“The Panel wrote to Egypt asking whether Egypt had ever transferred the Mi-8 helicopter to Libya. In its response, Egypt stated that it had not provided Libya with any Mi-8 helicopters nor any MiG-21MF aeroplanes. However, the Panel concludes from the analysis above that this Mi-8 helicopter is originally from the Egyptian fleet,” the report says.

The UN said Sudan remains the principal supplier of military materials and weapons to the Fajr Libya militant group, a pro-government militia which has controlled Mitiga airport since the revolution.
“Since the outbreak of the conflict in 2014, the Sudan has been transferring military materiel to Libya in violation of the arms embargo. Interviews with knowledgeable Libyan and foreign sources indicate that the Sudan has been supporting armed groups aligned with Fajr Libya, including through the transfer of military materiel by air to Mitiga airport. The arrival of a Sudanese Air Force C-130 aircraft was reported on several occasions on social media platforms during the past six months (June to December 2014),” the report said.

Libyan air force aircraft are alleged to have made numerous trips to from Sudan to the Mitiga airport carrying military supplies. In addition, Sudan is also accused of transferring an unknown number of Mi-24 helicopters to the Libyan Air Force. The report also accused the Qatari government of heavy involvement in the Libyan civil war through the provision of weapons, financial and logistical support to anti-government militias.

The panel said it is presently investigating allegations that a military aircraft from the Middle Eastern nation delivered an unknown consignment of goods in late 2014 but the lack of government co-operation is stalling investigations. The report also accuses Turkey of supplying arms, ammunition and financing to anti-government armed groups.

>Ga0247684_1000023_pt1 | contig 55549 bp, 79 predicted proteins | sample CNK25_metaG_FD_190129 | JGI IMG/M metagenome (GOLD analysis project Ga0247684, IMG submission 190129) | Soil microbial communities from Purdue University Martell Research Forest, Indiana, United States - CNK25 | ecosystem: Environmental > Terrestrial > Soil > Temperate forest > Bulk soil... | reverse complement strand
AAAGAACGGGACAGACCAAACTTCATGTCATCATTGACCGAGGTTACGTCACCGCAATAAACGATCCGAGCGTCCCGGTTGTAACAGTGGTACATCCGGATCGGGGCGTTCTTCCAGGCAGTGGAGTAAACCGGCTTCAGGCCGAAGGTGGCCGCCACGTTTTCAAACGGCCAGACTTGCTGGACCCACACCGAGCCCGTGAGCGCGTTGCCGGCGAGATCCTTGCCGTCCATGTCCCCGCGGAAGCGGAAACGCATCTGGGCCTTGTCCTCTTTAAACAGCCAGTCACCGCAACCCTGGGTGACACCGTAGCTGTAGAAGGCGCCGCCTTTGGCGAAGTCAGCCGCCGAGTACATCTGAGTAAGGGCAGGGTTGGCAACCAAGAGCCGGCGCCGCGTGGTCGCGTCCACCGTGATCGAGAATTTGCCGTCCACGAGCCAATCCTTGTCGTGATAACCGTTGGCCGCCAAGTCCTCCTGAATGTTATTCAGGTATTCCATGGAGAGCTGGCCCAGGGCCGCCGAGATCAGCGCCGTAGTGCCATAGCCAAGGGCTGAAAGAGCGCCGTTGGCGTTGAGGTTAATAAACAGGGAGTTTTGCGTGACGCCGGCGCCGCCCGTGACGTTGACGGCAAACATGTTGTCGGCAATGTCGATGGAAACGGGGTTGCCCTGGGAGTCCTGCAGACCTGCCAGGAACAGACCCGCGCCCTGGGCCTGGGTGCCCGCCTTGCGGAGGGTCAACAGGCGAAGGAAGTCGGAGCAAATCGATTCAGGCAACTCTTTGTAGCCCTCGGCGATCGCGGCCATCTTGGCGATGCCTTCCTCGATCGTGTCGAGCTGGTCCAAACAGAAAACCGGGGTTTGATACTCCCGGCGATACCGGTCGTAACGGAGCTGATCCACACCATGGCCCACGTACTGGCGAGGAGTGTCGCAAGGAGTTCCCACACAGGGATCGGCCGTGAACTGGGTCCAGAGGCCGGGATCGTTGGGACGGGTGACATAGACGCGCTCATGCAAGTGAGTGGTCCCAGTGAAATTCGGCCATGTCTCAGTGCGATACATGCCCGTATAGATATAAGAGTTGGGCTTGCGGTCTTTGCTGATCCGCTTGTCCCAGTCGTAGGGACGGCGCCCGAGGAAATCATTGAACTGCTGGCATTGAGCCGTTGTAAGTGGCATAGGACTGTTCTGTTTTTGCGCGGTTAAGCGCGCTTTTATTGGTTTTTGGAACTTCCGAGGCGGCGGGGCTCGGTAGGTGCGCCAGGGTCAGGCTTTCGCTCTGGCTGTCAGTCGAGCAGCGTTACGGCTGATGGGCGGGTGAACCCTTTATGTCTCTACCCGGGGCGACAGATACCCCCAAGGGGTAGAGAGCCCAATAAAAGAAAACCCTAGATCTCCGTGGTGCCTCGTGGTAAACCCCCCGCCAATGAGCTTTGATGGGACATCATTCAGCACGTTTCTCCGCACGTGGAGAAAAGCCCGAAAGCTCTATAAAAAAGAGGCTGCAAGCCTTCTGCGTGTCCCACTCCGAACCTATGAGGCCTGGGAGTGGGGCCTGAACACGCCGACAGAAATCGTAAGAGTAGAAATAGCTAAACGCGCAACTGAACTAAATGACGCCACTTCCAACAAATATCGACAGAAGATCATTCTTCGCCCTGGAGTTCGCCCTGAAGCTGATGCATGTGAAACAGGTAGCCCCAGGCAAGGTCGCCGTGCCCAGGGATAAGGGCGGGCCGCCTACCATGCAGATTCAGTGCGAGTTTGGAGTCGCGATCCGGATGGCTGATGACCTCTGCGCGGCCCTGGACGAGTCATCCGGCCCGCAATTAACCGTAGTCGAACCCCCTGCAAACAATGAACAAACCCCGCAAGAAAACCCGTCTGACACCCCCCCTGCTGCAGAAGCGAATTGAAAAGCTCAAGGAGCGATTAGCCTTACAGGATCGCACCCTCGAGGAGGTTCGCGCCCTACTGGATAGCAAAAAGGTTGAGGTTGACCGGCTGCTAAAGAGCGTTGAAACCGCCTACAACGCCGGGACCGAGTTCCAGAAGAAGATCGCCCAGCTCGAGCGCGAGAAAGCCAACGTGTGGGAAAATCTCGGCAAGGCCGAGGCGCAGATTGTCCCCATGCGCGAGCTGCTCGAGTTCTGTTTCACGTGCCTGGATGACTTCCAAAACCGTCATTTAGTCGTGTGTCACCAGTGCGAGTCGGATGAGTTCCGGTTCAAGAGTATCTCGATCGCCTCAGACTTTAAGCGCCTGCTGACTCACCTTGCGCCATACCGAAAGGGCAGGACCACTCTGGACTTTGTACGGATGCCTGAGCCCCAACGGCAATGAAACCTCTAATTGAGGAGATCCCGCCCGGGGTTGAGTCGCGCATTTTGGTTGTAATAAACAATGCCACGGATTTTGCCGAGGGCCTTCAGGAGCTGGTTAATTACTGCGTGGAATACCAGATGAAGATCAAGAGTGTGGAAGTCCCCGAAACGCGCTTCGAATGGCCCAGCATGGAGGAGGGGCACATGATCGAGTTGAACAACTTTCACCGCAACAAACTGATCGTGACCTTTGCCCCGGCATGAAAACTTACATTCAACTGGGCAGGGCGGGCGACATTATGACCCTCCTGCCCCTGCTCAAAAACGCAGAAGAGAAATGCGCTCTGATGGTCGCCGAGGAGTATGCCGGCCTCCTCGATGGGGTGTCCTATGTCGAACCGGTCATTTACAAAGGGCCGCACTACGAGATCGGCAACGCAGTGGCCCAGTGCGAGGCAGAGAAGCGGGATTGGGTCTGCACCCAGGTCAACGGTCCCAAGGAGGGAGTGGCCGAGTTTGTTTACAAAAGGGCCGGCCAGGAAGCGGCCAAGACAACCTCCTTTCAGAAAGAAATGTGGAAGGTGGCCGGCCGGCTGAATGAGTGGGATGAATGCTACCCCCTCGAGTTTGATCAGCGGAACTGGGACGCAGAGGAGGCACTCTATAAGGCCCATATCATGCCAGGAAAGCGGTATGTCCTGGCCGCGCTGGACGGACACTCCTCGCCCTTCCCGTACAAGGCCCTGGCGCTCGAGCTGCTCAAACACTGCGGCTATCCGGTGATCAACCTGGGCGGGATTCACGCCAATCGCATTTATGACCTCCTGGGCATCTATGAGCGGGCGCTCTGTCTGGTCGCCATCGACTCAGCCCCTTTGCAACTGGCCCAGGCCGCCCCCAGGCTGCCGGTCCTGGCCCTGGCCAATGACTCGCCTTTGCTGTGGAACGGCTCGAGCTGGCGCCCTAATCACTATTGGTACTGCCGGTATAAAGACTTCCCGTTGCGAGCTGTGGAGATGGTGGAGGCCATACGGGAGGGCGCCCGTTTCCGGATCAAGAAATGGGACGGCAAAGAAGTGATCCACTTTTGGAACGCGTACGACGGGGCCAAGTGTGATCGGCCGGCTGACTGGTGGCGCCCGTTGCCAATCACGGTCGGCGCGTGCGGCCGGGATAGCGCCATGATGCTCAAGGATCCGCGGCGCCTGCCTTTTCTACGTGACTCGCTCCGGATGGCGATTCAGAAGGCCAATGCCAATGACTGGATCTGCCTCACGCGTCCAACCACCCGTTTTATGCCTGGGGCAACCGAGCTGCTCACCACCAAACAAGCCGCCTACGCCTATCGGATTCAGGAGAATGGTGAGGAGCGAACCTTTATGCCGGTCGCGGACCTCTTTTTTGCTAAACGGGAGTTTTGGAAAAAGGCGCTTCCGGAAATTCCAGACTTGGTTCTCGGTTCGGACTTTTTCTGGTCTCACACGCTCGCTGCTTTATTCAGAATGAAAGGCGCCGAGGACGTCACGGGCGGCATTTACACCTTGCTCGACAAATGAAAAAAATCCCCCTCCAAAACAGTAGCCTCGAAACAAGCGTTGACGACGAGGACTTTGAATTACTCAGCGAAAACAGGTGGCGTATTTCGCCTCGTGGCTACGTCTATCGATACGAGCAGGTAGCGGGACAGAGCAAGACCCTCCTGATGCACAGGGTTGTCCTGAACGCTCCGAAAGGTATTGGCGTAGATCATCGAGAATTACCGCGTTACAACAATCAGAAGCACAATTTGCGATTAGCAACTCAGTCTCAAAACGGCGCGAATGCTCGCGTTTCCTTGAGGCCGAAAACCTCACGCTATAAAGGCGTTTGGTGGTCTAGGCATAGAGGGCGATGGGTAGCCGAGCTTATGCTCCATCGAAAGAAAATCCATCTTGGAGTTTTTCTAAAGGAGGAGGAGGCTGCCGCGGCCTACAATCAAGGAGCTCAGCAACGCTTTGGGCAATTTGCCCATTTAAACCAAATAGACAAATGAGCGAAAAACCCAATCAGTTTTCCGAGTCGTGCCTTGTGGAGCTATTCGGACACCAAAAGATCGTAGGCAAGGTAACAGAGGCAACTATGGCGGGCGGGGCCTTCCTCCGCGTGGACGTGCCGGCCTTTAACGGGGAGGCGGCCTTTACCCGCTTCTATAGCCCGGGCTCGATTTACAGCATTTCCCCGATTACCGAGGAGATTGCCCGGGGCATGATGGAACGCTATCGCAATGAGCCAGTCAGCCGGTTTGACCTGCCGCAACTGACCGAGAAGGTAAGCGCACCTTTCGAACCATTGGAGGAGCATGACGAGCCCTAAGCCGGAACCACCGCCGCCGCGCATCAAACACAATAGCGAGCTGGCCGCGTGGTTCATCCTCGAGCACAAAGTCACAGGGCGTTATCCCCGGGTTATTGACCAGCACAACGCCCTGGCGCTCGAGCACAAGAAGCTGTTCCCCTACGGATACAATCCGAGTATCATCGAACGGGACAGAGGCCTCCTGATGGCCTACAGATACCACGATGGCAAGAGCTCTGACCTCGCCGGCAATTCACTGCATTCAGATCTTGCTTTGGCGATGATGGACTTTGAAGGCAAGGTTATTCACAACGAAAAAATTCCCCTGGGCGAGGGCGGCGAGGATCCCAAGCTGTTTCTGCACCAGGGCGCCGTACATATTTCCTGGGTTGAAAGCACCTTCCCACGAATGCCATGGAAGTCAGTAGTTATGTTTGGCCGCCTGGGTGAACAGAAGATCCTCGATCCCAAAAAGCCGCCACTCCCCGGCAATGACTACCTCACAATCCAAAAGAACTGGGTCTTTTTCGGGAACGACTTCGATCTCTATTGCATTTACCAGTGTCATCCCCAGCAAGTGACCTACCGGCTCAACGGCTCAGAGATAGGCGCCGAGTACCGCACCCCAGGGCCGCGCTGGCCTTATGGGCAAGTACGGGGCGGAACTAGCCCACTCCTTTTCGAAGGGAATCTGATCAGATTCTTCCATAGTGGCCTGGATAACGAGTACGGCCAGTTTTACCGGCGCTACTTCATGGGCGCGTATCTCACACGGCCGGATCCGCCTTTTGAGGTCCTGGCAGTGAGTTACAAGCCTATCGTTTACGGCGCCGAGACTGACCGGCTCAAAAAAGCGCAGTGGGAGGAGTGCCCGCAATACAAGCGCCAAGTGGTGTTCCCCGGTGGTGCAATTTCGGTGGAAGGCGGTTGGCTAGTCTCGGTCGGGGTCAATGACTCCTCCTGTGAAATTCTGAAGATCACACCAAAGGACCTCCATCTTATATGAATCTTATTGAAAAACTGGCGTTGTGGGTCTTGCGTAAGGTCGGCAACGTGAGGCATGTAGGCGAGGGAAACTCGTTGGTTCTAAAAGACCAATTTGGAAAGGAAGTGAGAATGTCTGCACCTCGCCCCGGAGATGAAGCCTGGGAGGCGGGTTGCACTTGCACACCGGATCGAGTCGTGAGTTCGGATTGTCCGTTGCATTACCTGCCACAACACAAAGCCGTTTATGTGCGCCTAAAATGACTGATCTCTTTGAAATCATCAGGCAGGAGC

Other shady weapons transfers to Libya include the sale of 3 000 tonnes of ammunition to the Ministry of Defence by Belarus. The order included 10 million rounds of 7.62×39 mm ammunition, 15 million rounds of 7.62×54 mm ammunition, 7.2 million rounds of 12.7×108 mm ammunition, 4.25 million rounds of 14.5×114 mm ammunition and 3 million rounds of 23 mm ammunition.

The panel noted that most of the material was seized on arrival at Tripoli International Airport by militia brigades while some of the deliveries appear to have been made directly to autonomous armed groups. Belarus is also accused of delivering part of the consignment directly to the Zintan brigades militia on February 6, 2014.

The report also notes the November 2014 seizure of a Ukrainian cargo vessel in Greece after it was found to be loaded with more than 32 million rounds of ammunition for assault rifles and machine guns for delivery to the government forces in Tripoli.

According to the report, EU Border Assistance Mission to Libya (EUBAM) lost 70 handguns, 23 assault rifles and more than 42 000 rounds of ammunition when militias ransacked its headquarters at Tripoli International Airport in April last year.

The report said most of the weapons which were delivered to Libya have made their way to Tunisia, Egypt, Algeria and parts of the Maghreb where they have considerably increased the military capabilities of militant groups.

Among other recommendations, the panel said the UN Security Council should consider setting up a special maritime taskforce to operate on Libyan waters if the implementation of the arms embargo is to succeed.